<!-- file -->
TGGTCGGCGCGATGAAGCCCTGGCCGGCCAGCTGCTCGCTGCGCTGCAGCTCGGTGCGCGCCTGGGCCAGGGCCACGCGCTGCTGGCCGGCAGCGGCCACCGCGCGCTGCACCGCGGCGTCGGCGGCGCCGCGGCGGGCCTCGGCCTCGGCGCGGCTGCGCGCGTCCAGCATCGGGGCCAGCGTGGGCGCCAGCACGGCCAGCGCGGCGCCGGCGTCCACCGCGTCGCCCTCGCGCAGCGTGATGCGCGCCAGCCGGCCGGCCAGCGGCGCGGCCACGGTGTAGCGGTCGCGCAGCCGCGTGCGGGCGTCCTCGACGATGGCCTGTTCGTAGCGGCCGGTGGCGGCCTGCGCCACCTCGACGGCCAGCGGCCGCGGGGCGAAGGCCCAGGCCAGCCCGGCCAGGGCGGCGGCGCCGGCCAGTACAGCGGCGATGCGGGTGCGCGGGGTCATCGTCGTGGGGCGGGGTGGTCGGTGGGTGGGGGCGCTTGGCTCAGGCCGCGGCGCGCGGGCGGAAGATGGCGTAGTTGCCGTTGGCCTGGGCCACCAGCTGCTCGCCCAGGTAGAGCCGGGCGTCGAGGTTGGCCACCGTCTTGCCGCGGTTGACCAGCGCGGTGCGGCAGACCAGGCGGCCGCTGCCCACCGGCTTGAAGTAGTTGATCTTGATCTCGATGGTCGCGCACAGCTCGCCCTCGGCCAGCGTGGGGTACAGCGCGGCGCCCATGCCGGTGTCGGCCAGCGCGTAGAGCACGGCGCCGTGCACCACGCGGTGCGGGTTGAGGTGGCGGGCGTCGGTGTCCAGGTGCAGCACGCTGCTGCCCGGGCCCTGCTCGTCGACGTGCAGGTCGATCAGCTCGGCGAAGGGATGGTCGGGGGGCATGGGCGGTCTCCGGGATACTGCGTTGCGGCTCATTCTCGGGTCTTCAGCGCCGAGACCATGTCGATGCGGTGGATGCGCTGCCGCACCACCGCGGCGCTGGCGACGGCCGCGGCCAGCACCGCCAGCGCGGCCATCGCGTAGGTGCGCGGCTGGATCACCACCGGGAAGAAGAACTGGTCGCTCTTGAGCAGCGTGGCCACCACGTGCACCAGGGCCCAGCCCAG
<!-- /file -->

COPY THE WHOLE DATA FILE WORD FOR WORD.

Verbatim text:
TGGTCGGCGCGATGAAGCCCTGGCCGGCCAGCTGCTCGCTGCGCTGCAGCTCGGTGCGCGCCTGGGCCAGGGCCACGCGCTGCTGGCCGGCAGCGGCCACCGCGCGCTGCACCGCGGCGTCGGCGGCGCCGCGGCGGGCCTCGGCCTCGGCGCGGCTGCGCGCGTCCAGCATCGGGGCCAGCGTGGGCGCCAGCACGGCCAGCGCGGCGCCGGCGTCCACCGCGTCGCCCTCGCGCAGCGTGATGCGCGCCAGCCGGCCGGCCAGCGGCGCGGCCACGGTGTAGCGGTCGCGCAGCCGCGTGCGGGCGTCCTCGACGATGGCCTGTTCGTAGCGGCCGGTGGCGGCCTGCGCCACCTCGACGGCCAGCGGCCGCGGGGCGAAGGCCCAGGCCAGCCCGGCCAGGGCGGCGGCGCCGGCCAGTACAGCGGCGATGCGGGTGCGCGGGGTCATCGTCGTGGGGCGGGGTGGTCGGTGGGTGGGGGCGCTTGGCTCAGGCCGCGGCGCGCGGGCGGAAGATGGCGTAGTTGCCGTTGGCCTGGGCCACCAGCTGCTCGCCCAGGTAGAGCCGGGCGTCGAGGTTGGCCACCGTCTTGCCGCGGTTGACCAGCGCGGTGCGGCAGACCAGGCGGCCGCTGCCCACCGGCTTGAAGTAGTTGATCTTGATCTCGATGGTCGCGCACAGCTCGCCCTCGGCCAGCGTGGGGTACAGCGCGGCGCCCATGCCGGTGTCGGCCAGCGCGTAGAGCACGGCGCCGTGCACCACGCGGTGCGGGTTGAGGTGGCGGGCGTCGGTGTCCAGGTGCAGCACGCTGCTGCCCGGGCCCTGCTCGTCGACGTGCAGGTCGATCAGCTCGGCGAAGGGATGGTCGGGGGGCATGGGCGGTCTCCGGGATACTGCGTTGCGGCTCATTCTCGGGTCTTCAGCGCCGAGACCATGTCGATGCGGTGGATGCGCTGCCGCACCACCGCGGCGCTGGCGACGGCCGCGGCCAGCACCGCCAGCGCGGCCATCGCGTAGGTGCGCGGCTGGATCACCACCGGGAAGAAGAACTGGTCGCTCTTGAGCAGCGTGGCCACCACGTGCACCAGGGCCCAGCCCAG